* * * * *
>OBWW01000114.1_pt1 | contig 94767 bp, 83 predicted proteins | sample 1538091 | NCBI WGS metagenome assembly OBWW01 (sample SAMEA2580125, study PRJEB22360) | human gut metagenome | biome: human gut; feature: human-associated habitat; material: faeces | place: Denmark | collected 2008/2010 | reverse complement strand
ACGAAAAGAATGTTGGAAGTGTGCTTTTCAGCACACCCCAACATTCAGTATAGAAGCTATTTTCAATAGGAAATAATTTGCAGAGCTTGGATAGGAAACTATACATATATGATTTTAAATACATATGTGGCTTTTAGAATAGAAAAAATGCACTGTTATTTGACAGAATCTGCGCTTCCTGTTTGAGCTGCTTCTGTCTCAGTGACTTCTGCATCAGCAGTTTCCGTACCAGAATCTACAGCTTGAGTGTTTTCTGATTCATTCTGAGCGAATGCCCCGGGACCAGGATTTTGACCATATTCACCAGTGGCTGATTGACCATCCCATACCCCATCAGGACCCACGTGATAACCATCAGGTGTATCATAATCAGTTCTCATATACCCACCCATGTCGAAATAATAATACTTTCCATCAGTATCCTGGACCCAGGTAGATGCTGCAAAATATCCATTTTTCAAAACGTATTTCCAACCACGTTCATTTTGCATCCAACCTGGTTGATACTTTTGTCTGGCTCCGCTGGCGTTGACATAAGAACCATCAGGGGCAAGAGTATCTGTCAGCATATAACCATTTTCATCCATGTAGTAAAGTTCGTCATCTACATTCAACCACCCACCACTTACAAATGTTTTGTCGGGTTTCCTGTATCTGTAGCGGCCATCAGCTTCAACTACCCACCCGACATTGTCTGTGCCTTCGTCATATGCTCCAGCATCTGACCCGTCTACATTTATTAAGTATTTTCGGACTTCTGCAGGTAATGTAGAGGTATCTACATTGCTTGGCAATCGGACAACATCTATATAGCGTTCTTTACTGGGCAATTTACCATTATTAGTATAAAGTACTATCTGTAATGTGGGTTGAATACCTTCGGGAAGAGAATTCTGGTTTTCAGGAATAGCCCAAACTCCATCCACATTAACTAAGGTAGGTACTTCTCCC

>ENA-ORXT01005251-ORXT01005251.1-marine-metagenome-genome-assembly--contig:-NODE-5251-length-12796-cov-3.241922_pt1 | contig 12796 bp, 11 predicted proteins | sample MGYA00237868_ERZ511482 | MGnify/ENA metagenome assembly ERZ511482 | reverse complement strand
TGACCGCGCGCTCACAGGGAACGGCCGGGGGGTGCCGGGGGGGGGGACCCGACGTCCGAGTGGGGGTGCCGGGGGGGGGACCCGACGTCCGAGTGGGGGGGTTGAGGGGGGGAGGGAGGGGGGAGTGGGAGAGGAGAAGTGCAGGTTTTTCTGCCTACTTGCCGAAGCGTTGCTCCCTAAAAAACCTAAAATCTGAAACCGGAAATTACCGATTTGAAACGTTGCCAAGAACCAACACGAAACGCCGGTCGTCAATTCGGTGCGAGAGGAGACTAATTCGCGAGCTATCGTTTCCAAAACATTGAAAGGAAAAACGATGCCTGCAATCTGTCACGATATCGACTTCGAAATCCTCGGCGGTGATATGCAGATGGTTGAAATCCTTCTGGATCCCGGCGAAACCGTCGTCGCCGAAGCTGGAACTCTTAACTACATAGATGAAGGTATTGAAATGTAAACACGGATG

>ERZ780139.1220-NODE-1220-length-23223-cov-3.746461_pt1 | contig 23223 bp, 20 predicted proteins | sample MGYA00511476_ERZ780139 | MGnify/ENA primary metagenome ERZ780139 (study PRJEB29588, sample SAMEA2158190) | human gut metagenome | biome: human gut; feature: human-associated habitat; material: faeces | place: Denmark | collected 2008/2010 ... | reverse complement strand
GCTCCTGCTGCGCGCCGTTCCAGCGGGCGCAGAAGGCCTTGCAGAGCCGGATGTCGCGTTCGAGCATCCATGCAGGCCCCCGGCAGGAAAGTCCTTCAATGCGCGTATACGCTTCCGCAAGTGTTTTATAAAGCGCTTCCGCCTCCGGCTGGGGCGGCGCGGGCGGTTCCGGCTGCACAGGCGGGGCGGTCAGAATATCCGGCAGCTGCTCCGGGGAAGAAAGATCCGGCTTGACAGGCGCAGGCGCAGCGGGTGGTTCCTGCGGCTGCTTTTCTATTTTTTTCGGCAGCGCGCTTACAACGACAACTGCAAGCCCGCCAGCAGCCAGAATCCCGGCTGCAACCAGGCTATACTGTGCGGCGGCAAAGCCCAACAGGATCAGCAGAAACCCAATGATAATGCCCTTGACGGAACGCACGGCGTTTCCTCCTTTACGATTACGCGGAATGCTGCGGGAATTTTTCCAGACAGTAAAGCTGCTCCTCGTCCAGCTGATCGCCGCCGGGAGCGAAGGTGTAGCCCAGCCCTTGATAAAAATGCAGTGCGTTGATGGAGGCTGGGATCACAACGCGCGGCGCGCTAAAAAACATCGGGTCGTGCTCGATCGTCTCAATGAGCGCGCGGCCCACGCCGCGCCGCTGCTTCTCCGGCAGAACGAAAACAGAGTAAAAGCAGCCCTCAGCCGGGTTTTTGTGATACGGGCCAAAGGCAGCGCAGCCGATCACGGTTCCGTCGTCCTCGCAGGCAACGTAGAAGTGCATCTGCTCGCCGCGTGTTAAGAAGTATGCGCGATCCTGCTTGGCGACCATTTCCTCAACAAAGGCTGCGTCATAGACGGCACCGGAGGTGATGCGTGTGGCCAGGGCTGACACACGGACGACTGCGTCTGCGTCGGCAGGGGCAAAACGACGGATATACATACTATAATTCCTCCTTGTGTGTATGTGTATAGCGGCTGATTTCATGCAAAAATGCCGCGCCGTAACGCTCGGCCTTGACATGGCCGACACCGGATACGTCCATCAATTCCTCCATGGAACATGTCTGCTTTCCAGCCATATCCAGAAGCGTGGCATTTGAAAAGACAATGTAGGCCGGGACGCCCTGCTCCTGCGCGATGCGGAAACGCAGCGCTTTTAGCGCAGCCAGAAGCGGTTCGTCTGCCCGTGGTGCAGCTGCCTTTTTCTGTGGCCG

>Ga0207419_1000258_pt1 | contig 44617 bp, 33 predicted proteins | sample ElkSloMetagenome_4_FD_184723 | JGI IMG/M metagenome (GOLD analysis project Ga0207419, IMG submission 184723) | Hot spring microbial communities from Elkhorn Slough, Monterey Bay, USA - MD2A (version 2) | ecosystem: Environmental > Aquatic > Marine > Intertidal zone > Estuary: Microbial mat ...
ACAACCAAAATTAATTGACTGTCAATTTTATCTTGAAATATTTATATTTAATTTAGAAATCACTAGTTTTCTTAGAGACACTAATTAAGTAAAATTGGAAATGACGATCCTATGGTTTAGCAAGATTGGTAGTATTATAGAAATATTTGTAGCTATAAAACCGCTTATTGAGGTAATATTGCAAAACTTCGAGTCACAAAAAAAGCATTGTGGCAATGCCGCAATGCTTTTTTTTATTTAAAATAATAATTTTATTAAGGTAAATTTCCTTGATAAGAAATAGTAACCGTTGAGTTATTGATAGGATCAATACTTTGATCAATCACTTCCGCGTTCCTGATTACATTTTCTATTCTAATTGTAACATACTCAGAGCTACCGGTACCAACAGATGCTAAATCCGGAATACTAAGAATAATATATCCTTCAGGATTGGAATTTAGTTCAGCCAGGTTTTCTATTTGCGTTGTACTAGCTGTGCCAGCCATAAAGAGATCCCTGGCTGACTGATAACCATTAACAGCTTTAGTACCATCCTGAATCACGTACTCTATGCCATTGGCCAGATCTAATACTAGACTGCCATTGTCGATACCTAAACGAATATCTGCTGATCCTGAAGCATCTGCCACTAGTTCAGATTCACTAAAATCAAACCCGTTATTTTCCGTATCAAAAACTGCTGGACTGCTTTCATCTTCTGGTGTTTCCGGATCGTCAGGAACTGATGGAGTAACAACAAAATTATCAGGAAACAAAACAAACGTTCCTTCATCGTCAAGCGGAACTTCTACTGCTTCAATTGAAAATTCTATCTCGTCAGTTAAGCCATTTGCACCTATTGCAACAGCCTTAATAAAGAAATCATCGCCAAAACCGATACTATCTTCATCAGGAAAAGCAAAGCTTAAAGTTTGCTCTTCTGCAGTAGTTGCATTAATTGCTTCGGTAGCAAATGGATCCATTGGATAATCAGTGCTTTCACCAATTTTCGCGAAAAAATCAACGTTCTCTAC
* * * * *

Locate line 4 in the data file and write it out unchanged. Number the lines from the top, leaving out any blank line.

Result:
TGACCGCGCGCTCACAGGGAACGGCCGGGGGGTGCCGGGGGGGGGGACCCGACGTCCGAGTGGGGGTGCCGGGGGGGGGACCCGACGTCCGAGTGGGGGGGTTGAGGGGGGGAGGGAGGGGGGAGTGGGAGAGGAGAAGTGCAGGTTTTTCTGCCTACTTGCCGAAGCGTTGCTCCCTAAAAAACCTAAAATCTGAAACCGGAAATTACCGATTTGAAACGTTGCCAAGAACCAACACGAAACGCCGGTCGTCAATTCGGTGCGAGAGGAGACTAATTCGCGAGCTATCGTTTCCAAAACATTGAAAGGAAAAACGATGCCTGCAATCTGTCACGATATCGACTTCGAAATCCTCGGCGGTGATATGCAGATGGTTGAAATCCTTCTGGATCCCGGCGAAACCGTCGTCGCCGAAGCTGGAACTCTTAACTACATAGATGAAGGTATTGAAATGTAAACACGGATG